Louis C.K. has been a big name in comedy since the '90s. His show Louie on FX garnered him critical acclaim, and his outward vulnerability endeared him to critics and fans alike. This all came crashing down, however, in November 2017 when the New York Times broke a story exposing Louis C.K.'s perverse habit of forcing women - namely female writers, comedians, and industry assistants - to watch him masturbate. The Louis C.K. sexual assault scandal caused an eruption in the comedy world. Netflix, TBS, HBO, and the FX Network all cut ties with C.K. due to the reports of predatory and abusive behavior.
The response of his comedian contemporaries varied, but most fellow shamed C.K. for his actions. Unfortunately, these criminal allegations against Louis C.K. were not news to everyone; rumors of C.K's sick obsession have circled since his younger days as a comedian.
In November 2017, C.K. responded to the allegations, saying "these stories are true," and that he was going to "step back and take a long time to listen." When he returned to the public eye in August 2018 for a surprise set at New York City's Comedy Cellar, fellow comedians and critics alike had very different stances on his come back – he was met with a standing ovation, but others slammed him for returning so quickly.
It's important, then, to take a step back and observe the omnishambles from an objective vantage point.
After a 2002 set at the US Comedy Arts Festival in Aspen, CO., comedy duo Dana Min Goodman and Julia Wolov said Louis C.K. asked them to join him for a celebration in his hotel room. When they arrived, the duo reported C.K. asked if he could "pull out his penis." The two reported that initially, they believed C.K. was joking. However, he proceeded to get nude and masturbate in front of the women.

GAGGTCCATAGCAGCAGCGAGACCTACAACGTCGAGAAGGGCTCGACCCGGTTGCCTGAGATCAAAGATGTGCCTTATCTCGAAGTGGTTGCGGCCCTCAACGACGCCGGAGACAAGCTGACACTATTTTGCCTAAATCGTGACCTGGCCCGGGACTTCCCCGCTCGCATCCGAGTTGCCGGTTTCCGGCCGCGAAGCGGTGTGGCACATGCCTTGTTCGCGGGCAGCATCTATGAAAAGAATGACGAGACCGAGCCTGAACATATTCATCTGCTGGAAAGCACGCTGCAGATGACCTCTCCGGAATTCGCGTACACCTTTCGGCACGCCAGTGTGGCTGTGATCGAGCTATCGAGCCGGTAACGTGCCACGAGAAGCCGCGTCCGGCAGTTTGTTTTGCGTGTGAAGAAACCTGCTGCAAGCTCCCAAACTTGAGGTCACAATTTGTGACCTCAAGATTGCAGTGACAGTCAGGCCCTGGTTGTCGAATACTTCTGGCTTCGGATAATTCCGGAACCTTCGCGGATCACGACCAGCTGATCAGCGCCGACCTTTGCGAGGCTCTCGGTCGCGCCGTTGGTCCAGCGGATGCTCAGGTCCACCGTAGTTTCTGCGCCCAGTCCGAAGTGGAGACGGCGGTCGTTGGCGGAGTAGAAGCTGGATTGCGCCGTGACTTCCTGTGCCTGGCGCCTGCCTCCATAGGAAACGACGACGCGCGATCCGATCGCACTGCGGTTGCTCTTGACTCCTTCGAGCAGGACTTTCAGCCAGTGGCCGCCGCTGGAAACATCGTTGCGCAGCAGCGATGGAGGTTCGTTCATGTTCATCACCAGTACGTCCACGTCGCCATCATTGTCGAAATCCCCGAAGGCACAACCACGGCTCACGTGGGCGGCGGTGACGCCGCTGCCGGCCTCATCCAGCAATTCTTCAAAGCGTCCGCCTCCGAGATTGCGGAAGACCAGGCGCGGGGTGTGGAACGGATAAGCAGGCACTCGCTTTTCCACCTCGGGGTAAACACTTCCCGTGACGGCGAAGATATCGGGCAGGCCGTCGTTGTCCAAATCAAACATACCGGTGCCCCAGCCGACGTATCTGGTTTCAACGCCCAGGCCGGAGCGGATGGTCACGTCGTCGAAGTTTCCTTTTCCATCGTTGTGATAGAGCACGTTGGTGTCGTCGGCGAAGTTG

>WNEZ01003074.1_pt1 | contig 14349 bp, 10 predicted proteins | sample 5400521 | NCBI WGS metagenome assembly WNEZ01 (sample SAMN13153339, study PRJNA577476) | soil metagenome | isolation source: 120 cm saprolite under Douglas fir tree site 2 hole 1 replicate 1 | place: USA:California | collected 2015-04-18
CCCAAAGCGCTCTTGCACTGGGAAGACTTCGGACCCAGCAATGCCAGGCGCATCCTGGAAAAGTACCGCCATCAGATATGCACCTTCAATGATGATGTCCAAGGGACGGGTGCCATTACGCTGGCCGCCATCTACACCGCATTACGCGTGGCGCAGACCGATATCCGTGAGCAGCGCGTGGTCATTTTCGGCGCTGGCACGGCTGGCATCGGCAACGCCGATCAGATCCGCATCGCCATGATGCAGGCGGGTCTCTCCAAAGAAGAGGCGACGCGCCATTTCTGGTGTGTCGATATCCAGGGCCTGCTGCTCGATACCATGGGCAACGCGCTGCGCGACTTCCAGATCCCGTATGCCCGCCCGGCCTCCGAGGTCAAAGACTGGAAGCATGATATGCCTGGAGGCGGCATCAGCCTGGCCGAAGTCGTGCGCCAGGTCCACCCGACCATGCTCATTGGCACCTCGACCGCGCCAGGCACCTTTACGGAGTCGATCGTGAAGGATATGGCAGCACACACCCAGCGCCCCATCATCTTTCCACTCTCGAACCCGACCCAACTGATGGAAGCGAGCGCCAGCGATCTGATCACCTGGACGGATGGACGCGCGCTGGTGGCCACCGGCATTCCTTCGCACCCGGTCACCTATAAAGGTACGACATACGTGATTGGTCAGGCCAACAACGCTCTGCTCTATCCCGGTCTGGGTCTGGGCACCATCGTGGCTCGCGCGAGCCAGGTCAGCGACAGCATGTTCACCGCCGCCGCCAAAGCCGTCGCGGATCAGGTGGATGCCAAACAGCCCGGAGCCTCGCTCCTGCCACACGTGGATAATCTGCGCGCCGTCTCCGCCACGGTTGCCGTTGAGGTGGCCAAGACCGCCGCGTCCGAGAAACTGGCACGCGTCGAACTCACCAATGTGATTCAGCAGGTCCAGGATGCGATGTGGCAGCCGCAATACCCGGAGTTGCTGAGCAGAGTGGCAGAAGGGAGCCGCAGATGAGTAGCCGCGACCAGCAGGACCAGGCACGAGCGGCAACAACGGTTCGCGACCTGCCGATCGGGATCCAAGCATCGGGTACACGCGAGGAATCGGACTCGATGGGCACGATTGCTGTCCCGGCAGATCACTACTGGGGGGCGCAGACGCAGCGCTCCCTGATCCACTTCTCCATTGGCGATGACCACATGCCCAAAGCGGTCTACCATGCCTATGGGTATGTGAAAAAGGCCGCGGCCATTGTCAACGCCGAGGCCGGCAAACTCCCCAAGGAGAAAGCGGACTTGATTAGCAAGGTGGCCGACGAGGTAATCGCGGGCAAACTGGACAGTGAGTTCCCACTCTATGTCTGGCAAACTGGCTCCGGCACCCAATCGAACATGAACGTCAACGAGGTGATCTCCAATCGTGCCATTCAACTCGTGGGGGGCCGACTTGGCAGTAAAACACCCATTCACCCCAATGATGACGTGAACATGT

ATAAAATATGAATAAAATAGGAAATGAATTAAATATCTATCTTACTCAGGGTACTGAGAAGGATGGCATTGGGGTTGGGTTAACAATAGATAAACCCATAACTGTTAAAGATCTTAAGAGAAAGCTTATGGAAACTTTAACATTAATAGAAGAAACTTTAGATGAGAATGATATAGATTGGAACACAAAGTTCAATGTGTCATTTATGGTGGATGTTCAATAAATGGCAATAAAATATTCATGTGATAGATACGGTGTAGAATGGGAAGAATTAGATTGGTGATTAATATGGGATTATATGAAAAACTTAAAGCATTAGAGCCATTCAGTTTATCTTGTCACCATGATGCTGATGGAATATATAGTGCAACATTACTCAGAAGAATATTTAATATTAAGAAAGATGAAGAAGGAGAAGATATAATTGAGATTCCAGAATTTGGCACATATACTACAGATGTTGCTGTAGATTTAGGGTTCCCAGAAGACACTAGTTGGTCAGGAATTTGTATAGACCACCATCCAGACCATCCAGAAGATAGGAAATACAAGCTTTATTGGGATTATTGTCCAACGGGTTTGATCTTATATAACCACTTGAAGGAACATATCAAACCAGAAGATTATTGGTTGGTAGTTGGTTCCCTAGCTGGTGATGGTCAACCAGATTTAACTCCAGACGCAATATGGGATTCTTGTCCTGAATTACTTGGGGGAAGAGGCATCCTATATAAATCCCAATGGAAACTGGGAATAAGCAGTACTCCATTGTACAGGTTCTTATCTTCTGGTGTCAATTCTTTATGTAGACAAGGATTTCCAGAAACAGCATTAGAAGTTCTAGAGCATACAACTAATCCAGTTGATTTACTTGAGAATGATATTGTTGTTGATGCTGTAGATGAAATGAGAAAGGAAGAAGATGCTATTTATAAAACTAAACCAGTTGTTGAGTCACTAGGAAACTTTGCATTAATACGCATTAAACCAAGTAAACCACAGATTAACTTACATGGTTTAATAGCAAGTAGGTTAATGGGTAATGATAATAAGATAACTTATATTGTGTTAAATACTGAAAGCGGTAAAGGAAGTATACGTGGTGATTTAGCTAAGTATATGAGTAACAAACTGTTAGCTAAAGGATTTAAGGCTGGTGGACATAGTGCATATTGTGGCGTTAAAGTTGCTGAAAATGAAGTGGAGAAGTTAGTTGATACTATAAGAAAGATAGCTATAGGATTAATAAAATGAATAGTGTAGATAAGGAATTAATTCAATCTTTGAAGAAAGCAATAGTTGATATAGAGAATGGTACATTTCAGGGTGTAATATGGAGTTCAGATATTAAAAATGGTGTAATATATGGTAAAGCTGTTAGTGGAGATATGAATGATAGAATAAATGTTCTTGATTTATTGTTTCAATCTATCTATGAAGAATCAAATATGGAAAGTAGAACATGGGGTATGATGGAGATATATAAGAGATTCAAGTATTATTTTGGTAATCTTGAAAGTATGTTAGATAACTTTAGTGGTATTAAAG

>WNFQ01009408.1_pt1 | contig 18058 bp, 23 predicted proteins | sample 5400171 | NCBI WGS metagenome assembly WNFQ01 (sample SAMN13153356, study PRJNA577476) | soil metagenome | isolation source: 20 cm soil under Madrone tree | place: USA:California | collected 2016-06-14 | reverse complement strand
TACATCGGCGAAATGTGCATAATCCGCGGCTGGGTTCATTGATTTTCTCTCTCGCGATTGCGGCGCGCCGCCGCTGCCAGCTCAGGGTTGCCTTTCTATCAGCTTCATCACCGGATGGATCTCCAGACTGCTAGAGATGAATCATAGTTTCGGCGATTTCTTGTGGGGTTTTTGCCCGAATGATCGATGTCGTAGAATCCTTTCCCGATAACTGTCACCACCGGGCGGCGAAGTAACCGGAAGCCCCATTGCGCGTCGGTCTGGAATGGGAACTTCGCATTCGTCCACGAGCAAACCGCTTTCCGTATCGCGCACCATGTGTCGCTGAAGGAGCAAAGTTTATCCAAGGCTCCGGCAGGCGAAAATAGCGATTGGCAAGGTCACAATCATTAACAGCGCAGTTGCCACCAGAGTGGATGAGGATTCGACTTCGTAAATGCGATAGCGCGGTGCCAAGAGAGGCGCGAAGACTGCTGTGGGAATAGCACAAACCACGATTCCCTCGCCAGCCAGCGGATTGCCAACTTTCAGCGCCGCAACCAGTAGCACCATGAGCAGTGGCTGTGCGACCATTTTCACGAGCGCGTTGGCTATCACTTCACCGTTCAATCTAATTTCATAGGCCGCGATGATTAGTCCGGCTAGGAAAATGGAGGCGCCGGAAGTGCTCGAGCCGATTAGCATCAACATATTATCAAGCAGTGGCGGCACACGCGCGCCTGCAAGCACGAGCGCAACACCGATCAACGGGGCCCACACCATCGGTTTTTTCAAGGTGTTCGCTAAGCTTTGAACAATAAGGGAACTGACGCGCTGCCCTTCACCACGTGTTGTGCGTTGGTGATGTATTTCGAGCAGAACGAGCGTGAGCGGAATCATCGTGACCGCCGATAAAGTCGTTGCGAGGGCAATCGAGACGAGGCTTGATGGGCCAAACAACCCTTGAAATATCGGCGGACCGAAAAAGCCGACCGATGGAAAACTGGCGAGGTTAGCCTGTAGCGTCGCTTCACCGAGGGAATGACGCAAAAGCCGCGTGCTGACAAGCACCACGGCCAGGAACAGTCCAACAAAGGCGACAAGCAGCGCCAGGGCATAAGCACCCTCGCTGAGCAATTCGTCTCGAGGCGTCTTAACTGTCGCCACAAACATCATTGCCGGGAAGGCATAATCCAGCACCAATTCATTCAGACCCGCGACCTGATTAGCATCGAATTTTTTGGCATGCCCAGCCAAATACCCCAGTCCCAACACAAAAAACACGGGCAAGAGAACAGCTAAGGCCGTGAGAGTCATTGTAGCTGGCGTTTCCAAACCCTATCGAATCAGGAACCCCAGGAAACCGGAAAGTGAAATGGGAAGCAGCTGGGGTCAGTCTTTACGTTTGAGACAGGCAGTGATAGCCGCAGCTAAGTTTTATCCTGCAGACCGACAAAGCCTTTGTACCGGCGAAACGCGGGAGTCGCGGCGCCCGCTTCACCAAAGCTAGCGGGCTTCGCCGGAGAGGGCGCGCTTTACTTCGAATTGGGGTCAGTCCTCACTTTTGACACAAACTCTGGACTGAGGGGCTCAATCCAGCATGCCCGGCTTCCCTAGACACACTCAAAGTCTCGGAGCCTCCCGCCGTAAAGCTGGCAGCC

Another report comes from Abby Schachner. She stated that in 2003, she called C.K. to invite him to one of her performances. Schachner said C.K. told her he had seen a photo of her and then proceeded to speak sexually to her. Schachner stated she could hear C.K. masturbating on the other end of the phone.
She added to the legitimacy of the story by explaining that in 2009, C.K. reached out to her via Facebook and explained away his conduct by saying it was a "bad time in his life."
Rebecca Corry worked with C.K. in 2005. She said while filming a television pilot with C.K. that year, he once asked if he could masturbate in front of her. Unfortunately, this was not all that shocking to Corry; C.K.'s habit of making women watch him masturbate, “was just actually sort of common knowledge in the comedy world... people make jokes about it all the time."
Corry said C.K. asked her if he could masturbate "to her" in her dressing room. Corry declined, but she also brought it to the attention of executive producers of the show, Courteney Cox and David Arquette. She added that Cox and Arquette were supportive. Corry said she was quiet for so long because the comedy world has much "allegiance and a lot of fear, which doesn’t make it a comfortable place to speak out."
Many reports indicate that C.K.'s manager, Dave Becky, intimidated women into staying quiet. For instance, he allegedly told Dana Min Goodman and Julia Wolov to keep quiet. As a result, some top names dropped Dave Becky as their manager. One such example is Pamela Adlon, who dropped Dave Becky after The New York Times broke the story about C.K. Adlon called out Becky for threatening female comics and writers to stay silent on the subject.